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California wine: Do we have a supply problem or do we actually have a demand problem?

We don’t get hung up on one large crop or a flat shipment market, but rather look to what opportunities we have to control our own destiny through appealing to the next-generation consumer and continually adjusting our supply base to best match demand of the future.


By Jeff Bitter
President, Allied Grape Growers
(This article excerpted from Allied Grape Growers Industry Update – January 2019)


There is strong evidence that the 2018 winegrape crop will go down as a record on the production side. While the Central Valley probably experienced an average-sized crop overall, the northern interior and coastal regions of California burgeoned with supply.


This growth in production was due to two things: increased yields and increased bearing acreage in those regions. AGG is estimating that up to 4.4 million tons of California winegrapes may have been crushed in 2018.

Screen Shot 2019-01-28 at 5.26.48 AMPay attention to the OIV numbers

On top of California’s ample winegrape crop, recent reports by the International Office of Vine and Wine (OIV) conclude that global 2018 wine production will be near the largest in the last two decades, estimated to be up a whopping 14 percent from 2017. Evaluating the situation on the surface, it may seem we have entered into a period of market imbalance, with excess supply.


Coupled with this growth in supply is a flattening of demand and wine shipments, discussed elsewhere in this newsletter. So the question has to be asked, “Do we have a supply problem or do we actually have a demand problem?”


Our production in recent years has been very flat, even considering the fluctuations experienced via annual yields. We have crushed right at four million tons of winegrapes per year, since 2012. Spinning this into a positive, we can say that this contributes to the very slowdown in shipment growth about which we are concerned. Isn’t it impossible to ship more wine over time if we aren’t producing more grapes?

Longer-term demographic and cohort issues need attention

Additionally, we should be tempted to recognize that a supply imbalance can be easily corrected with a short crop, particularly when there is no evidence that bearing acreage will increase in the future. But on the demand side there are longer-term demographic and cohort issues that we need to understand, not only to properly forecast the behavior of, but also appeal to, the next generation of consumers (the millennial generation).


How do these dynamics establish the setting for the 2019 crop? Certainly, we have areas of ample supply in the wine industry. And the reality that global supply is large doesn’t help the situation. Structurally, we have grown premium supply (via vineyard plantings) in accordance with a growing market since 2010 and have decreased supply in the value segments in accordance with shifting demand. We really aren’t all that far from “balance,” although anytime you are out of balance, it feels uncomfortable.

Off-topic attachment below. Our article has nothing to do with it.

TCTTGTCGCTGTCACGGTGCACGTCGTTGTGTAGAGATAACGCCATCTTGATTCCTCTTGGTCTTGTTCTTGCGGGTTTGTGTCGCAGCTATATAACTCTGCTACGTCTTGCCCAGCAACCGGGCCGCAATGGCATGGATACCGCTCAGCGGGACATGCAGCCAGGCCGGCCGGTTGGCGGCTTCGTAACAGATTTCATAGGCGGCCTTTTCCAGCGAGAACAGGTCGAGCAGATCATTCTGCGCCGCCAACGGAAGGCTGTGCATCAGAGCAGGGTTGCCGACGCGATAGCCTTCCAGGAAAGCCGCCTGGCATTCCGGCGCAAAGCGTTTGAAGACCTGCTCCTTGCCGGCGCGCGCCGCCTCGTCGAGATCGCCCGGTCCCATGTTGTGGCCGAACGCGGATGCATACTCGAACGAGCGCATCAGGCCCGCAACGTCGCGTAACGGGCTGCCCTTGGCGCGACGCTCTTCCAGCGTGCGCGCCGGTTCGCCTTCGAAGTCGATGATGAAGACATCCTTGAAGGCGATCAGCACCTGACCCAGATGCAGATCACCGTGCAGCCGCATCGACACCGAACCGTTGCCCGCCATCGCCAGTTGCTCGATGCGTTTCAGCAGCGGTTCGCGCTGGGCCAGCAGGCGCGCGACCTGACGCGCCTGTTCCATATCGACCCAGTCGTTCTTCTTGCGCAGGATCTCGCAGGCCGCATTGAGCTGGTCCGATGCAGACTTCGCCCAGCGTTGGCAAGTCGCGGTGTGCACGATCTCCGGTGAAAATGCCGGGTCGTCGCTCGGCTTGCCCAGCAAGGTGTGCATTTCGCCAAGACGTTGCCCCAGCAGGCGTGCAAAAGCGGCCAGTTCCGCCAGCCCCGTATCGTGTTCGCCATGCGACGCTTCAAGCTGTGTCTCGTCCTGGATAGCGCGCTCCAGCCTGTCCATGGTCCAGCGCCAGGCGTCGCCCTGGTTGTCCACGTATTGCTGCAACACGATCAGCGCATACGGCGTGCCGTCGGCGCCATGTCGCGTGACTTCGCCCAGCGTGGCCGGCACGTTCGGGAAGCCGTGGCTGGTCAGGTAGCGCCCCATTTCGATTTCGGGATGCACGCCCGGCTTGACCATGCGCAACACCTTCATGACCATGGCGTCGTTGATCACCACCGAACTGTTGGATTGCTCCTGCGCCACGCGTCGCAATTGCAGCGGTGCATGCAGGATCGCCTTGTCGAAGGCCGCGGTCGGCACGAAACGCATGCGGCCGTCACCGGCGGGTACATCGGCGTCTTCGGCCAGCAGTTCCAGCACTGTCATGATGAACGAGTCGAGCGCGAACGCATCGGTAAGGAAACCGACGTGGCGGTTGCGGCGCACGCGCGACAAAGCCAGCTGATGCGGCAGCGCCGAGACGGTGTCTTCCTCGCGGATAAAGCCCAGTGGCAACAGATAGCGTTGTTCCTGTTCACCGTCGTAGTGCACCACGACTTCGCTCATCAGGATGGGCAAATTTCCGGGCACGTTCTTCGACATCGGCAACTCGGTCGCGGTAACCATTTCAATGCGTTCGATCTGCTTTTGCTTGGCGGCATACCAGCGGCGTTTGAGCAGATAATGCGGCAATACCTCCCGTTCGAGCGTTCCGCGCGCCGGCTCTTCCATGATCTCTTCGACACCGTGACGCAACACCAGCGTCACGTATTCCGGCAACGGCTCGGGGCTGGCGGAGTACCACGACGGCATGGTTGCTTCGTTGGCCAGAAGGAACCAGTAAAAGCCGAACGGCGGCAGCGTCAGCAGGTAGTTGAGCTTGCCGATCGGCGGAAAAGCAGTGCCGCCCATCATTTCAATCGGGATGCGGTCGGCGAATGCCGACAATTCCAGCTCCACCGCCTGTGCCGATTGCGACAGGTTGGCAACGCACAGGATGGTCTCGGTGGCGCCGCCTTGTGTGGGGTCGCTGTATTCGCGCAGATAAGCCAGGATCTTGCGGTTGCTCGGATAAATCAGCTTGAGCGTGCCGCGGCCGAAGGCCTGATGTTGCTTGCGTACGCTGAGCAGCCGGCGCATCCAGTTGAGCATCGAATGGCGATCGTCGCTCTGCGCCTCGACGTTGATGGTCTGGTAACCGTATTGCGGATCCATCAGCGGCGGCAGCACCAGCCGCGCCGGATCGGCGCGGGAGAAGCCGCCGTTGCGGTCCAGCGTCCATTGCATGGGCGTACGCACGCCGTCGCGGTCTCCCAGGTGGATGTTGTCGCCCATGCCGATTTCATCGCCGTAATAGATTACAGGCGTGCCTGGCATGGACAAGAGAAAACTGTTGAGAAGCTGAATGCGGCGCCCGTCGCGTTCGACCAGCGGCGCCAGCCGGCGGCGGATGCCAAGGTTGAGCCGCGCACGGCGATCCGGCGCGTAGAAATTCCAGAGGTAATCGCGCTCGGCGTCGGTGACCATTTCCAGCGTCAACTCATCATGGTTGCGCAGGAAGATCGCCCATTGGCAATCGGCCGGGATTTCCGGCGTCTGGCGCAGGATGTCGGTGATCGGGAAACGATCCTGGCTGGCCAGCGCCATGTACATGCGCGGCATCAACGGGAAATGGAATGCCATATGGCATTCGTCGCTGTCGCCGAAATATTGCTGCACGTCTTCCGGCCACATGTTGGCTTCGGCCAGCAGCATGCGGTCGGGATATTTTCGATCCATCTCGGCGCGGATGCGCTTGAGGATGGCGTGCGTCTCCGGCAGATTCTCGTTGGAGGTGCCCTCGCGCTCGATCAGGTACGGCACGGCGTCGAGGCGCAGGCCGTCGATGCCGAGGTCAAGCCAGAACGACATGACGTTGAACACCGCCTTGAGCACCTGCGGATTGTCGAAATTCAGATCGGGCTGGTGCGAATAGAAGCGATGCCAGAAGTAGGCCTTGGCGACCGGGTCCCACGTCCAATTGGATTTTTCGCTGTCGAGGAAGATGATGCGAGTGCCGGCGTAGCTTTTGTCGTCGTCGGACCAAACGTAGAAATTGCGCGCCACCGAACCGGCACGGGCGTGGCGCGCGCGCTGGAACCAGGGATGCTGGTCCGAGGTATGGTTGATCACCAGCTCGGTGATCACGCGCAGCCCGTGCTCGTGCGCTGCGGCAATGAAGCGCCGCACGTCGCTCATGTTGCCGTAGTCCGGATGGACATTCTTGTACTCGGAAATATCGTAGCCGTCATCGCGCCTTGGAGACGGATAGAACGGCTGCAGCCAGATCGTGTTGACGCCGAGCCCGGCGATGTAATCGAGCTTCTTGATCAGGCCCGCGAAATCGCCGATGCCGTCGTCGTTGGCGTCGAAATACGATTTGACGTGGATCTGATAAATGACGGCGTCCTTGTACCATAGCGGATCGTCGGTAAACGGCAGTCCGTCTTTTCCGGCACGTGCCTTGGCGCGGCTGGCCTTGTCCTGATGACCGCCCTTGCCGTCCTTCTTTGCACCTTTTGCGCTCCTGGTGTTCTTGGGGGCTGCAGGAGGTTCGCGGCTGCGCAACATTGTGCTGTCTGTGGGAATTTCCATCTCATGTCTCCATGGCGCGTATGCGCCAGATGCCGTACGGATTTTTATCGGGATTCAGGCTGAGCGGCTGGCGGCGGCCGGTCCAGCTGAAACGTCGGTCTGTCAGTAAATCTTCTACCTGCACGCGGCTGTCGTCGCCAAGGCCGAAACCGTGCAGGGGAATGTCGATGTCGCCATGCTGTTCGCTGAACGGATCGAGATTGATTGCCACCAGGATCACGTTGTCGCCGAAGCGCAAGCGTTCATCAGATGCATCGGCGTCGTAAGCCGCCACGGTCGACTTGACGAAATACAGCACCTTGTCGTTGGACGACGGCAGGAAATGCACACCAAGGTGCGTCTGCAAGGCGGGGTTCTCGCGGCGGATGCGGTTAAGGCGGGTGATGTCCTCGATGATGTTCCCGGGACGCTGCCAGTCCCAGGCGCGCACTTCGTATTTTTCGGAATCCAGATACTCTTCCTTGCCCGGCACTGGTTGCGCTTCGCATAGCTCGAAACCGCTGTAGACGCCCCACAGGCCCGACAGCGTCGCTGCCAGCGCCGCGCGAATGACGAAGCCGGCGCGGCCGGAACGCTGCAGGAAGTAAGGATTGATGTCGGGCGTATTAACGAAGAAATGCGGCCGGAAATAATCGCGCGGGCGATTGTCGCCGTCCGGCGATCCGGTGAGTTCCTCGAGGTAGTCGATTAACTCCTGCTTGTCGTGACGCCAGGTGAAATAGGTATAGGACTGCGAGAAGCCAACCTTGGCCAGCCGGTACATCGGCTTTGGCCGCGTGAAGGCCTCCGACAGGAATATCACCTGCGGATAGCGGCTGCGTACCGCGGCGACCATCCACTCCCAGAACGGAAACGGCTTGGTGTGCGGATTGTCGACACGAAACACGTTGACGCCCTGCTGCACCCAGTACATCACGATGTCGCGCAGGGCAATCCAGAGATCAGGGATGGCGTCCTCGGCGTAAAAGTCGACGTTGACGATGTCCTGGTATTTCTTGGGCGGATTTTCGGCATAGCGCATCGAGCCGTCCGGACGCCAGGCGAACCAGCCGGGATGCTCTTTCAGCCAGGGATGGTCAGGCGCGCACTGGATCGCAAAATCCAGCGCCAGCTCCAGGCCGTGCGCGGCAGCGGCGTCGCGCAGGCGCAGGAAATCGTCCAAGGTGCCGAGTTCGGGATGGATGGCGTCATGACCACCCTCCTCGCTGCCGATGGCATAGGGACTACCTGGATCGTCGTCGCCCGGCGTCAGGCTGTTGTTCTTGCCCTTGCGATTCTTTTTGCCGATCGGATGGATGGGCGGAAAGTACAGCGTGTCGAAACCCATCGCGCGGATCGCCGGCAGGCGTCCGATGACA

No place in competitive market for struggling vineyards

One thing that we will say for certain, and hopefully with convincing passion, is that struggling vineyards have no place in the future of this highly competitive business. A struggling vineyard is one that is production- challenged in areas where production is necessary for survival (i.e. the interior).


It is also a vineyard that is challenged to achieve proper color (for red grapes) and/or brix requirements to produce quality wine. There are many virus-affected vineyards statewide that fall into this category and need to be seriously evaluated for their ongoing sustainability. Lastly, a struggling vineyard may be one that is overly dependent upon hand labor for its survival, like non-trellised vines in lower value regions.

Screen Shot 2019-01-28 at 5.25.44 AM

No need to panic


The plea with which we want to leave folks in the industry, is to not panic amidst some slightly changing supply/demand dynamics. Things could be much worse than having a flat shipment period or slightly elevated inventories. Those things have a tendency to correct themselves rather automatically with increased vineyard removals and sudden changes in crop size. Again, this is especially true since we forecast no real growth in bearing California winegrape acreage.


The longer-term issues should be of greater concern. What are we doing to appeal to the next- generation consumer? What are we doing to assure long-term viability and sustainability of California agriculture? What are we doing to understand (via research) how we can maintain a competitive advantage in production and winemaking, assuming we have one?